Tuesday, December 17, 2013

Confessions of a Transfer Student: "My writing process"

12/17/13 - My Writing Process
by Derya Demirtas

Before I got to Amherst, I never really thought much about my writing process. I'd always approached my papers in the same way: create a thesis, make an outline, write the actual paper. The only times I ever discussed my papers with others were after I had finished them.

And when I first arrived at Amherst, I tried again to apply this same method. But for the first time in my life, my writing process didn't work for me. 

When I went to talk to my professor about one of my first papers, I realized that I missed a fundamental part: I misinterpreted the poem that my paper was analyzing. 

I panicked the night before the paper was due because I essentially had to start a new paper from scratch.

That night was one of the worst nights in my college career. I hated the panic of writing a paper the night before it was due, and I hated the guilt that consumed me. I was never this type of student at community college.

How was I going to avoid this situation from happening again at Amherst? I didn’t want to become the type of student who had to stay up until 2am writing papers; that method was simply too mentally draining and physically exhausting for me.

I realized that part of the reason why I was so upset that night was because I had already invested so much time and energy into my thesis, which I had thought was this concrete, immutable piece of text. 

I didn’t want my professor to tell me my understanding of the poem was wrong; I simply wanted her to reiterate that she thought my analysis of the poem was right.

I had approached my paper with the wrong mentality: I assumed all my thoughts about the poem were correct, and my only room for feedback consisted of minor, grammatical mistakes. But I missed a critical point: I had misinterpreted the poem.

And so, I realized that I had to change the way I approached my papers. I recognized that my problem lied in a fundamental piece: my thesis. And I realized that I needed help earlier in my writing process to avoid that same critical mistake.

I began to realize that in order to be a better critical thinker (and in order to avoid misinterpreting another poem), I needed to be in more conversation with others. 

I used to have a very simplistic cause-and-effect approach to creating theses; a formula where X happened and Y resulted. I would ignore pieces of text that contradicted my thesis. 

Yet, from engaging in conversations, I began to notice that theses should be more complex and don’t always result in finite answers, but rather raise important questions about the text.

I realized that the problem with how I had been accustomed to approaching my papers in the past was that my method reified the mentality that writing was a solitary activity. 

I used to think that I could write papers in single sittings. I used to think that writing was an event that had to occur in single moments of “writing inspiration.”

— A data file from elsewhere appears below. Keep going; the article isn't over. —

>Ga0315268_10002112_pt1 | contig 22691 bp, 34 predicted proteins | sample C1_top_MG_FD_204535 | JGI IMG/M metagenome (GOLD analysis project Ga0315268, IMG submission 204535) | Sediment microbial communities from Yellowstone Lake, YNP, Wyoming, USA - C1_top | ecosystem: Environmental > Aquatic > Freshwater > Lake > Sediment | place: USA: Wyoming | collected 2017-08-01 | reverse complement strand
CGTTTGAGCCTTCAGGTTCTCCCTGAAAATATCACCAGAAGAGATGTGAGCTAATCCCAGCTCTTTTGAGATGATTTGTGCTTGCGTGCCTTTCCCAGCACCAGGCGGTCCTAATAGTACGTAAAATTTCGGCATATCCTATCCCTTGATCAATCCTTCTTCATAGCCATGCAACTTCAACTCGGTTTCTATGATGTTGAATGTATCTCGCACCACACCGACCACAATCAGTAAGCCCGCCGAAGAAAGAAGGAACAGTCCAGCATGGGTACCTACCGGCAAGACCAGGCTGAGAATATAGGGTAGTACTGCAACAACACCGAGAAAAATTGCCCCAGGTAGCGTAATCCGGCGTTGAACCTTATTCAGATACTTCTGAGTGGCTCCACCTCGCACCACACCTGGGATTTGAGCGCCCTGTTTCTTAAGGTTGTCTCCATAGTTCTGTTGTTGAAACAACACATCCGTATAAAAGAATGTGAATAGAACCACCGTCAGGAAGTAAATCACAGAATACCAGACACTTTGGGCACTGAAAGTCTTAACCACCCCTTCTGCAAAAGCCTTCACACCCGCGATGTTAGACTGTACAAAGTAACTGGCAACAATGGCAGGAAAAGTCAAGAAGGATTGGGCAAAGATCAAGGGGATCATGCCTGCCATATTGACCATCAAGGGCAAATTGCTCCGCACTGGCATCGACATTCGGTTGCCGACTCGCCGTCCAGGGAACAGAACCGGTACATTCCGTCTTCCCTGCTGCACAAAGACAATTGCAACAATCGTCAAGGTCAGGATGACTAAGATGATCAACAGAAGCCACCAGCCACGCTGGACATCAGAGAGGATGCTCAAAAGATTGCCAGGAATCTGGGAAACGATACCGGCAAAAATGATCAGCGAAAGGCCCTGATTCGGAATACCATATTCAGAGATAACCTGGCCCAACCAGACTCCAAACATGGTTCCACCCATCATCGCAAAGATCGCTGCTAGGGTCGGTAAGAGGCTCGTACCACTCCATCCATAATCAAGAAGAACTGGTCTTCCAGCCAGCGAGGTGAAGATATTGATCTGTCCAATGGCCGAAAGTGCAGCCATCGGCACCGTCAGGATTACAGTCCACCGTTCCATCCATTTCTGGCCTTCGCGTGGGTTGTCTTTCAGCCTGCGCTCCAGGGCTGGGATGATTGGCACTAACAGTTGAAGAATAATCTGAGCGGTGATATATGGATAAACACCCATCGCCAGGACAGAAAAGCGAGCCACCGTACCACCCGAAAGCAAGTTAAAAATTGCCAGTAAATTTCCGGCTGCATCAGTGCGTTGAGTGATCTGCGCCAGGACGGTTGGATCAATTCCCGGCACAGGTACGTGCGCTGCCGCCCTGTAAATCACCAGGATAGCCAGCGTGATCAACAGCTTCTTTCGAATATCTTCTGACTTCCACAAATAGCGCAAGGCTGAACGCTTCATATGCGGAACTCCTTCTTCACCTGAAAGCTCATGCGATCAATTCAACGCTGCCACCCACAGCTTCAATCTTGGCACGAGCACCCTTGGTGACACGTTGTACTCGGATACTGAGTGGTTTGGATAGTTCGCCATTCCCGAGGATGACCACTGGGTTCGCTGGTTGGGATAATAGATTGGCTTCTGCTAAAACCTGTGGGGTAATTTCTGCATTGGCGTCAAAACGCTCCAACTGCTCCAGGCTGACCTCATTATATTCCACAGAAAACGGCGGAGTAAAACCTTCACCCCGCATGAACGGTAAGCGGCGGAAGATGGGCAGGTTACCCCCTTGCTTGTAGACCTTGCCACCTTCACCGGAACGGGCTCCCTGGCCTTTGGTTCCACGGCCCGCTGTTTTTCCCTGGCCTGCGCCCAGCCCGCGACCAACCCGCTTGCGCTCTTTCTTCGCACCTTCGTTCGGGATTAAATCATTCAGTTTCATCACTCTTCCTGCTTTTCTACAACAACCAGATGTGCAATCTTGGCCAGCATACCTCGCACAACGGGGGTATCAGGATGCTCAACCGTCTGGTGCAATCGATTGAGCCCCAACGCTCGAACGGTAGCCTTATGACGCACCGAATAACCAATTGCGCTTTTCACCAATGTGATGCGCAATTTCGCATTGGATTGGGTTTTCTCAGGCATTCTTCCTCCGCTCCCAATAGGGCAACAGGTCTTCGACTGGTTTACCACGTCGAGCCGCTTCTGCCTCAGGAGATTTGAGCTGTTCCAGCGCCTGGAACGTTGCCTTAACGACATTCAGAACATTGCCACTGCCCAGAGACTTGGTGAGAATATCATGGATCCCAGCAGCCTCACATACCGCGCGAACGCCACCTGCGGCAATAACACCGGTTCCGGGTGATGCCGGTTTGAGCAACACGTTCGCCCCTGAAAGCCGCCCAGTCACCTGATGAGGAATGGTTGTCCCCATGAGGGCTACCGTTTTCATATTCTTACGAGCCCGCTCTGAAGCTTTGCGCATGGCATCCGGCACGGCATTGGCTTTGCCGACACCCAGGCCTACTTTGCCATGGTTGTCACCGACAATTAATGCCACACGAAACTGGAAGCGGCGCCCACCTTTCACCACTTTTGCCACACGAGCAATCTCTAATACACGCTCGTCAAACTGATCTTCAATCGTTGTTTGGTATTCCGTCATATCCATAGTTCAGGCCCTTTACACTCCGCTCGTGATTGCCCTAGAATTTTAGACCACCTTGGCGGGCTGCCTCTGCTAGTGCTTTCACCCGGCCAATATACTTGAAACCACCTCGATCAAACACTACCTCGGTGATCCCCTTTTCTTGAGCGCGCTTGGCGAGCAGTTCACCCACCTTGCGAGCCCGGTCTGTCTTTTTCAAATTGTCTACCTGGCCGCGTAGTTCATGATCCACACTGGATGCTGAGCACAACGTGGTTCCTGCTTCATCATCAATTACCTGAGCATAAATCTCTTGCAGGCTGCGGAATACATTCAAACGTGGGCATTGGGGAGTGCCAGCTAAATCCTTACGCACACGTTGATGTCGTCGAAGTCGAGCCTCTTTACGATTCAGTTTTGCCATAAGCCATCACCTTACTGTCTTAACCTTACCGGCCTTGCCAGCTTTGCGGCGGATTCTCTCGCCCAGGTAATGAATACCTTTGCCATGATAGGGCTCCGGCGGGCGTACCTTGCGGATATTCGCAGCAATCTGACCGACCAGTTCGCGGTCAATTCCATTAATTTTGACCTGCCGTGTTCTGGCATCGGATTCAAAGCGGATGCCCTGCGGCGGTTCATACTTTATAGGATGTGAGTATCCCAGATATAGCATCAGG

But I began to realize that for me good writing and being able to think critically was more about learning that writing had to be an actual process. My thesis was continually evolving as my thoughts evolved.

Changing my approach made me less stressed about my papers. I stopped writing in linear format (e.g. writing my introduction first, then body paragraphs, etc.), and instead started writing in chunks of text first, where I focused on doing in-depth analyses of the textual evidence. 

This helped my papers to become stronger because my analyses became the foundation for my introductory and concluding paragraphs rather than as an afterthought of supplementary material to fit my thesis.

And even though my thoughts and theses were expanded in conversations at the writing center and with my professor, my writing became less of a process of starting an entirely new paper, but more of a method of simply stitching my evolved thesis into my already written analyses of the text.

Writing at Amherst has required more critical thinking. And while it was initially challenging, I recognized that when I changed my approach and understood that writing was actually a process, papers became less stressful and more feasible.

And I realize that my college career is a lot like my writing process: trying to tackle everything by myself is stressful. Yet, when I learned to utilize my resources and ask others for help, my writing became a much healthier and more manageable process.

Derya Demirtas is a New Jersey native, coffee addict, and recent graduate of Sussex County Community College. She served as President of her college's Phi Theta Kappa chapter, Alpha Upsilon Pi, & has recently transferred to Amherst College as an English major.

She's currently serving as a member of the 2013-14 Pearson Student Advisory Board. You can follow her on twitter @deryabdemirtas or email her at ddemirtas16@amherst.edu.

Previous Confessions of a Transfer Student articles:
8/13 - "I'm so Nervous!"
8/20 - "Freshmen Only?"

8/27 - "How Whitney Houston Helped me Pack"

9/3 - "My First Day"

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